Appeal from the Order of the Workmen's Compensation Appeal Board, in the case of Joyce Pate v. Boeing Vertol Company, No. A-88485.
Larry Pitt, for petitioner.
Clifford A. Goldstein, Rawle & Henderson, Of Counsel: Peter J. Weber and Paul M. Roadarmel, for respondent, Boeing Vertol Company.
President Judge Crumlish, Jr., Judge Barry, and Senior Judge Barbieri, sitting as a panel of three. Opinion by President Judge Crumlish, Jr.
[ 104 Pa. Commw. Page 482]
Joyce Pate appeals a Workmen's Compensation Appeal Board order which reversed a referee's decision and
[ 104 Pa. Commw. Page 483]
denied compensation based on a psychiatric disability. We affirm.
Pate, an electronics assembler at Boeing Vertol, was required to work with small components and wires in the manufacture of helicopter parts. Pate suffered from a pre-existing schizophrenic condition for which she had been receiving psychiatric treatment. The referee made findings of fact indicating that Pate suffered an exacerbation of her schizophrenic condition due to her supervisor's repeated rejection of her work on certain electronic components.*fn1 The Board reversed the referee's
[ 104 Pa. Commw. Page 484]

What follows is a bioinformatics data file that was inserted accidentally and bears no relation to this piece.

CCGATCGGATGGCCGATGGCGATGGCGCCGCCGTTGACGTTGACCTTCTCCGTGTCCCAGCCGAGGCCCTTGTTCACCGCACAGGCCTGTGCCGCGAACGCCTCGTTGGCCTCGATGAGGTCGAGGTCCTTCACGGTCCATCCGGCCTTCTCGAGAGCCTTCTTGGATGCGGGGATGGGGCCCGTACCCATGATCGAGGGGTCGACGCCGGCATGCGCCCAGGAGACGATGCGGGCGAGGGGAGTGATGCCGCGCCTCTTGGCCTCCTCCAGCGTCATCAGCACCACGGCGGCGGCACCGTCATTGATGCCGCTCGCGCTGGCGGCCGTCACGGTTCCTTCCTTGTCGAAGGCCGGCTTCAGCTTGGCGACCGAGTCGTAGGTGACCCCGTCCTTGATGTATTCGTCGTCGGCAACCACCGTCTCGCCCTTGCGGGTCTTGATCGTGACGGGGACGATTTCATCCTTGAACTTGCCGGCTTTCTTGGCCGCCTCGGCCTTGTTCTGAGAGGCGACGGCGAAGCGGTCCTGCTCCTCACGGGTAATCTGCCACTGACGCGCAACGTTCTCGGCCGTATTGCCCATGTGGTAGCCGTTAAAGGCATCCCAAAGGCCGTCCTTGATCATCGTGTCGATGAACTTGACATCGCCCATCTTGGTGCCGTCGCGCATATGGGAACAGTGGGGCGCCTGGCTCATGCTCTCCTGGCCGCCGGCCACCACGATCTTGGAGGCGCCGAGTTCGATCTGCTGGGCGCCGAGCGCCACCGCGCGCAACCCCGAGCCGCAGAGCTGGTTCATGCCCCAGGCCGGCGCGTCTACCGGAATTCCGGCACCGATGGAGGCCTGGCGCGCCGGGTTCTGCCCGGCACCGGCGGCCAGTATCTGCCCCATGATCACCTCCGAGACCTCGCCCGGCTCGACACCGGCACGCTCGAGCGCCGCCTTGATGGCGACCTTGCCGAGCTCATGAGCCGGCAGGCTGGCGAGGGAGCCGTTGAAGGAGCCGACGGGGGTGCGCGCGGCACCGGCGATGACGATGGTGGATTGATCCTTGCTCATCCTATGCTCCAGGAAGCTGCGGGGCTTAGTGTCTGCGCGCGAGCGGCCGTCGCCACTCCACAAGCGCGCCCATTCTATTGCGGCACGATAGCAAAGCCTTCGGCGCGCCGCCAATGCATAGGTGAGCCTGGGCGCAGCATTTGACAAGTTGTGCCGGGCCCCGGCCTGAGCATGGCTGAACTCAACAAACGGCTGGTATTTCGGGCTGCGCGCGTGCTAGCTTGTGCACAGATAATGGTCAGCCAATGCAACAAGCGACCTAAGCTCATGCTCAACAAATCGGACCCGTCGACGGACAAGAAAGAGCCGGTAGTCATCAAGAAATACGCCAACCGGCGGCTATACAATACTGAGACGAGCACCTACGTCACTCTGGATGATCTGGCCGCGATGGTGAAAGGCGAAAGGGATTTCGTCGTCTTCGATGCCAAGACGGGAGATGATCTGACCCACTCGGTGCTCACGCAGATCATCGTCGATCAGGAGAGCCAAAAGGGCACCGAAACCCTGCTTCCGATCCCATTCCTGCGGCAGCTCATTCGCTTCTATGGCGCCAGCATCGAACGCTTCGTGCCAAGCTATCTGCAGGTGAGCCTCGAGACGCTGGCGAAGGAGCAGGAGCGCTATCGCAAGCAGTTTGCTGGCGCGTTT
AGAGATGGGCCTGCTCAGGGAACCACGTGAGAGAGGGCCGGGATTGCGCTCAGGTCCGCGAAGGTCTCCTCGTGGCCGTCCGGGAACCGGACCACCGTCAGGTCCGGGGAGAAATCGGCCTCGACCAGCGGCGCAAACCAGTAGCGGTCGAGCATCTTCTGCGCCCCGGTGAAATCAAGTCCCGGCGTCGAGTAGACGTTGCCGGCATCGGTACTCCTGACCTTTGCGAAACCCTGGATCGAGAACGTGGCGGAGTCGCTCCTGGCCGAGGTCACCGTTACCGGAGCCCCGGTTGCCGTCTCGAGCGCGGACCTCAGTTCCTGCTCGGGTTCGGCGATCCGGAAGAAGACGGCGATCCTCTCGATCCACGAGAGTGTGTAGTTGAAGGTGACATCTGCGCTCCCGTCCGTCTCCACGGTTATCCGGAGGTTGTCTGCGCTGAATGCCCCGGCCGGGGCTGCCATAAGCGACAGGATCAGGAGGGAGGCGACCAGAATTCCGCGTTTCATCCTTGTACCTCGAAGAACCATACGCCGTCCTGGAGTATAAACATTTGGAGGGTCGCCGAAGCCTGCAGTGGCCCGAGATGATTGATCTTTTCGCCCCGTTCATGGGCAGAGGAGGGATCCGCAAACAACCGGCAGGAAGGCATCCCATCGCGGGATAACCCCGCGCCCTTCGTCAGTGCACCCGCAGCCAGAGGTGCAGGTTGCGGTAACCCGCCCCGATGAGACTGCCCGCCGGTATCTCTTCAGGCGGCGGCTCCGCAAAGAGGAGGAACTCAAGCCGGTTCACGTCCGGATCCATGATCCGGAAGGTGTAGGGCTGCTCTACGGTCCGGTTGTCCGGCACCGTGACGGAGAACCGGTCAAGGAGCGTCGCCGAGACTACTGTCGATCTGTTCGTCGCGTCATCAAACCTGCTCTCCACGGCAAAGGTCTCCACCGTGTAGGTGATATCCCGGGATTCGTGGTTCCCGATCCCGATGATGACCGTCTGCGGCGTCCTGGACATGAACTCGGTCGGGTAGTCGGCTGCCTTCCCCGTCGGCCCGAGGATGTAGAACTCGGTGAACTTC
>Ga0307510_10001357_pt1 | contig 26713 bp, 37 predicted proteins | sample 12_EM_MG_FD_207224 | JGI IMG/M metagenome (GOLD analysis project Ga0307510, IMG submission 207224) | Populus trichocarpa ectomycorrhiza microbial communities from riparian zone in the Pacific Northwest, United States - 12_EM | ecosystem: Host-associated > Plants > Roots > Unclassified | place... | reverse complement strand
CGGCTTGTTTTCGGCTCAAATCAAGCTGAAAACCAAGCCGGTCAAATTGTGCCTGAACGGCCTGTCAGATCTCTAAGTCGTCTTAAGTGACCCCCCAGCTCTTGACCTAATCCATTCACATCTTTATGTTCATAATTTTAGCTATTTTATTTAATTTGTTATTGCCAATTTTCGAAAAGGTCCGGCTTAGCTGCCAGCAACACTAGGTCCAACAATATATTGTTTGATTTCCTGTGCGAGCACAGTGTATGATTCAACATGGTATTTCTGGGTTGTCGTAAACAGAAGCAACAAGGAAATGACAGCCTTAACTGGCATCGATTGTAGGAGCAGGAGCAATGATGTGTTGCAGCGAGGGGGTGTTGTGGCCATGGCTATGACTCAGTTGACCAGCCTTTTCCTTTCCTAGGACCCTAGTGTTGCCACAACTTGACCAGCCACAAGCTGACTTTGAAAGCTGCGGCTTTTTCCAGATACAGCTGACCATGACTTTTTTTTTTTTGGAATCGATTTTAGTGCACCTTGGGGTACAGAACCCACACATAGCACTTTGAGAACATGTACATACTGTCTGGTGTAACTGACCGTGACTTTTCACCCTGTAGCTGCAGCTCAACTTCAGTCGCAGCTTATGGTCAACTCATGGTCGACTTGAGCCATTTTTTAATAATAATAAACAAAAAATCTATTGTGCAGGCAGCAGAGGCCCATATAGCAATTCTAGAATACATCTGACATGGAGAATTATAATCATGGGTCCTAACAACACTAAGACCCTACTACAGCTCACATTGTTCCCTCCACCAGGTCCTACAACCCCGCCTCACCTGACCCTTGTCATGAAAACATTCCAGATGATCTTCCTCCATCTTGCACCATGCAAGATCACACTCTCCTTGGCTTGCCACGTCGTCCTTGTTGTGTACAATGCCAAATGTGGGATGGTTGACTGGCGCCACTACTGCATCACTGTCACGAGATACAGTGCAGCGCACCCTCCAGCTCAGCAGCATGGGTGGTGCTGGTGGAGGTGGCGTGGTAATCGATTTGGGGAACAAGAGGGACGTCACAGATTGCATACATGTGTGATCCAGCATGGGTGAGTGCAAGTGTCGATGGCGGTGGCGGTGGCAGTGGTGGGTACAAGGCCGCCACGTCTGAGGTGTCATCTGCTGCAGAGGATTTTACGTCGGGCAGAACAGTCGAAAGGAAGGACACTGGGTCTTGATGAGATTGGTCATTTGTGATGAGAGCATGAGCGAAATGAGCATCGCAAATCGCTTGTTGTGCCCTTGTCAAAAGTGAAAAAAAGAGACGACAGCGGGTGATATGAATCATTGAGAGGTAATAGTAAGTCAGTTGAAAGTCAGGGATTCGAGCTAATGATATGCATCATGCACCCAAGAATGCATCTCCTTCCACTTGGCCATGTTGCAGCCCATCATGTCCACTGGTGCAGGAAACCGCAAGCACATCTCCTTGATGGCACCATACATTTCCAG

compensation award, finding that Pate's mental injury was a subjective reaction to a normal work situation.*fn2
Pate contends initially that the Board erred*fn3 because she has adequately pinpointed the cause of her psychiatric disability based upon an objective reaction to an abnormal working condition. Thomas v. Workmen's Compensation Appeal Board (Atlantic Refining Co.), 55 Pa. Commonwealth Ct. 449, 423 A.2d 784 (1980).
In Thomas this Court held that a claimant's subjective reaction to a normal work condition is not a compensable injury. We further interpreted this standard in Hirschberg v. Workmen's Compensation Appeal Board (Department of Transportation), 81 Pa. Commonwealth Ct. 579, 474 A.2d 82 (1984), where we held that a claimant's distorted, subjective perceptions are not sufficient ...